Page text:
Why we flee those crowded aisles

Dec. 19, 2011 at 7:43 AM ET

Hillery Smith Shay / AP /
Getting accidentally bumped by other shoppers can trigger an urge to get the heck out of a store.

Retailers might want to rethink the seasonal strategy of cramming stores so full that customers can barely squeeze down the aisles.

Researchers have discovered that consumers hate rubbing elbows with other shoppers so much that they’ll cut short shopping missions –- or sometimes just stomp out of the store -– when they’re accidentally bumped.

And, as it turns out, it’s not just women who don’t like to be bumped by strangers while browsing, according to a study published in the Journal of Consumer Research. Men don’t like any stranger -– male or female -– to brush up against them.

“Men do not like being bumped into by women they don’t know,” says Brett A.S. Martin, a professor of marketing at the School of Advertising, Marketing and Public Relations at the Queensland University of Technology Business School in Brisbane, Australia. “But if it is a man they don’t know, they’ll leave the store fast.”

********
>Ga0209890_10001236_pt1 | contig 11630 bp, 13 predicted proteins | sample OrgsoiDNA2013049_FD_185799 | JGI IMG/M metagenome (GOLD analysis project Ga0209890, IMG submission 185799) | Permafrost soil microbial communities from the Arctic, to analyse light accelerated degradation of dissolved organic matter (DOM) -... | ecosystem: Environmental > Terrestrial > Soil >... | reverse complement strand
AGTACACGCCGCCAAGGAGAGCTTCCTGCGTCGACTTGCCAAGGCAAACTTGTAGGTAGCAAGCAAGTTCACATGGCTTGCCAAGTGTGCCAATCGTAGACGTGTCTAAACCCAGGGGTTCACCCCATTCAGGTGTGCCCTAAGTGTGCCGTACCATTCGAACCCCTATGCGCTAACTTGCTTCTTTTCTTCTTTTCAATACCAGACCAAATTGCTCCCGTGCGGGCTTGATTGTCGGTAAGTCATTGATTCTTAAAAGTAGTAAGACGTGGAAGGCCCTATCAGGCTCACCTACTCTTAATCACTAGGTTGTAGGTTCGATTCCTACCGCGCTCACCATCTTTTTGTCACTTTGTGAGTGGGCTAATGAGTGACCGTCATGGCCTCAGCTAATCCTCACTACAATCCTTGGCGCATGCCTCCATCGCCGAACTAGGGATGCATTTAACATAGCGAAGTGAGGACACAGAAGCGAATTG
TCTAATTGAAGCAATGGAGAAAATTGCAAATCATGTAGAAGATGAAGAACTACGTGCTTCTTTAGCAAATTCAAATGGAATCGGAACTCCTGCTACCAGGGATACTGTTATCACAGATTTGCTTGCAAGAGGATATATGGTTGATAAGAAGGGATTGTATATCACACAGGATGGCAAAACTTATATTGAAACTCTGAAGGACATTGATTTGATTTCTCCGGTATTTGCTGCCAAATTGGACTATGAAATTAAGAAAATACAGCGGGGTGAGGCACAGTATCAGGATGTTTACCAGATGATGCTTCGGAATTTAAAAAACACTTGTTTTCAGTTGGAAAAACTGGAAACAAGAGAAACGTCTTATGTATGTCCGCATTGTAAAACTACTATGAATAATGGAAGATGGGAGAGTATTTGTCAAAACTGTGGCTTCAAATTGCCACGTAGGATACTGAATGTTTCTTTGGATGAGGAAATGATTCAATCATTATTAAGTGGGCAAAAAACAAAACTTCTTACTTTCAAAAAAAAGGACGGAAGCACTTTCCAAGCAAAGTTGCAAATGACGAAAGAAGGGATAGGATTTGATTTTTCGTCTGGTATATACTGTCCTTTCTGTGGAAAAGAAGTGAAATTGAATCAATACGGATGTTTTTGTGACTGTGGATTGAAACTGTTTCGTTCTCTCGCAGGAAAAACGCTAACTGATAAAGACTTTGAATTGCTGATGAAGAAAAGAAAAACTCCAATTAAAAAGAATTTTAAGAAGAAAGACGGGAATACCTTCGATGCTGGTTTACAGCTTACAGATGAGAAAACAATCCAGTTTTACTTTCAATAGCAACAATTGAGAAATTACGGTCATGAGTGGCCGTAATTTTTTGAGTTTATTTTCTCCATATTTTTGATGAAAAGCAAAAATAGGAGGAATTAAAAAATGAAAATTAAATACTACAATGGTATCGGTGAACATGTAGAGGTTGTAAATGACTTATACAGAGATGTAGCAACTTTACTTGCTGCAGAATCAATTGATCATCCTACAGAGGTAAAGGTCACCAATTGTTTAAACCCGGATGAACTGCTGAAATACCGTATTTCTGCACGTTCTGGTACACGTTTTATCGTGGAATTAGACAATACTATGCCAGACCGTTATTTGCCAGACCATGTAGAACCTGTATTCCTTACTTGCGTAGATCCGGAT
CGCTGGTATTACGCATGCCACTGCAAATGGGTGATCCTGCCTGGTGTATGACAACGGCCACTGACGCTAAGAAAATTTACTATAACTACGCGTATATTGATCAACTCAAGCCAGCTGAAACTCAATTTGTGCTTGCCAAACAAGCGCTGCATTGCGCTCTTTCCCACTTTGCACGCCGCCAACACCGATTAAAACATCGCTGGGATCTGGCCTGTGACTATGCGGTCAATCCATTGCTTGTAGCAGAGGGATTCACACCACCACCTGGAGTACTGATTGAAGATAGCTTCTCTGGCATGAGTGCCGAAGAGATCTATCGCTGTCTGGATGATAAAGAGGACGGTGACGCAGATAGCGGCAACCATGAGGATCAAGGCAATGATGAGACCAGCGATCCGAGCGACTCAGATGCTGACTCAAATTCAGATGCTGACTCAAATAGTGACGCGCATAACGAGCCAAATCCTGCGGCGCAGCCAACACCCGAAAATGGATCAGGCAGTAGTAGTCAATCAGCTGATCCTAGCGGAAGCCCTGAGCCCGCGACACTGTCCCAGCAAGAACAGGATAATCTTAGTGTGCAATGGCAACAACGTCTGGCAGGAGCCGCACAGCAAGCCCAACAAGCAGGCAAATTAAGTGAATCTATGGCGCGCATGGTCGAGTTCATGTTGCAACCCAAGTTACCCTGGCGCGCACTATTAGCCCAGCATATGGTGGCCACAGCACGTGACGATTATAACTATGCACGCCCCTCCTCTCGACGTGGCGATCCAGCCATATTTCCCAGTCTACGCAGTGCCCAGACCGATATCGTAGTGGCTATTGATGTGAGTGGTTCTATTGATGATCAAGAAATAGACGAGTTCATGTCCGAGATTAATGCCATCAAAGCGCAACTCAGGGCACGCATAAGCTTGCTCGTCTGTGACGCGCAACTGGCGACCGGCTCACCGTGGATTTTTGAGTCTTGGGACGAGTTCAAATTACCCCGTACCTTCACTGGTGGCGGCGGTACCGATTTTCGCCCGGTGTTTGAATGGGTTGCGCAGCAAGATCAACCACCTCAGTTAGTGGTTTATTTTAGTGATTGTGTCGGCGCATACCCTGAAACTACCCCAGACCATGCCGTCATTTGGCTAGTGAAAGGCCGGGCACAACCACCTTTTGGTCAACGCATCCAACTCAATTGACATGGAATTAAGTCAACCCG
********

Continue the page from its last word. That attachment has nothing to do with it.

Figuring that nobody likes to be crowded, Martin set up an experiment with the help of 144 volunteers to look at the impact of customers brushing up against one another.

Martin sent the 72 men and 72 women into the store and asked them to shop as they normally would. The volunteers were also asked to check out a particular purse that was being displayed in the middle of the store. 

Unbeknownst to the volunteers, Martin also sent in two confederates -- both relatively attractive people in their mid-30s -- to casually brush up against half of the volunteers as they were looking at the purse. Martin made sure his helpers understood they were to blend in with the shoppers in the store and to only lightly brush past the volunteers, touching just the shoulder area.

Martin kept track of how long each of his volunteers was in the store. He also had them fill out a questionnaire that asked what the volunteers thought of the store and how much they thought the purse should cost.

No matter whether volunteers were men or women, the ones who were bumped left the store much more quickly than those who’d shopped unhindered. Bumped people also were more likely to set a lower price for the purse and to give the store a bad rating in their evaluations.

Martin’s advice to store owners is simple: “Managers can be tempted to maximize floor space by narrowing aisles and offering as many products as possible. This research suggests that where customers interfere with each other -– even if accidentally -– it can result in lost sales.”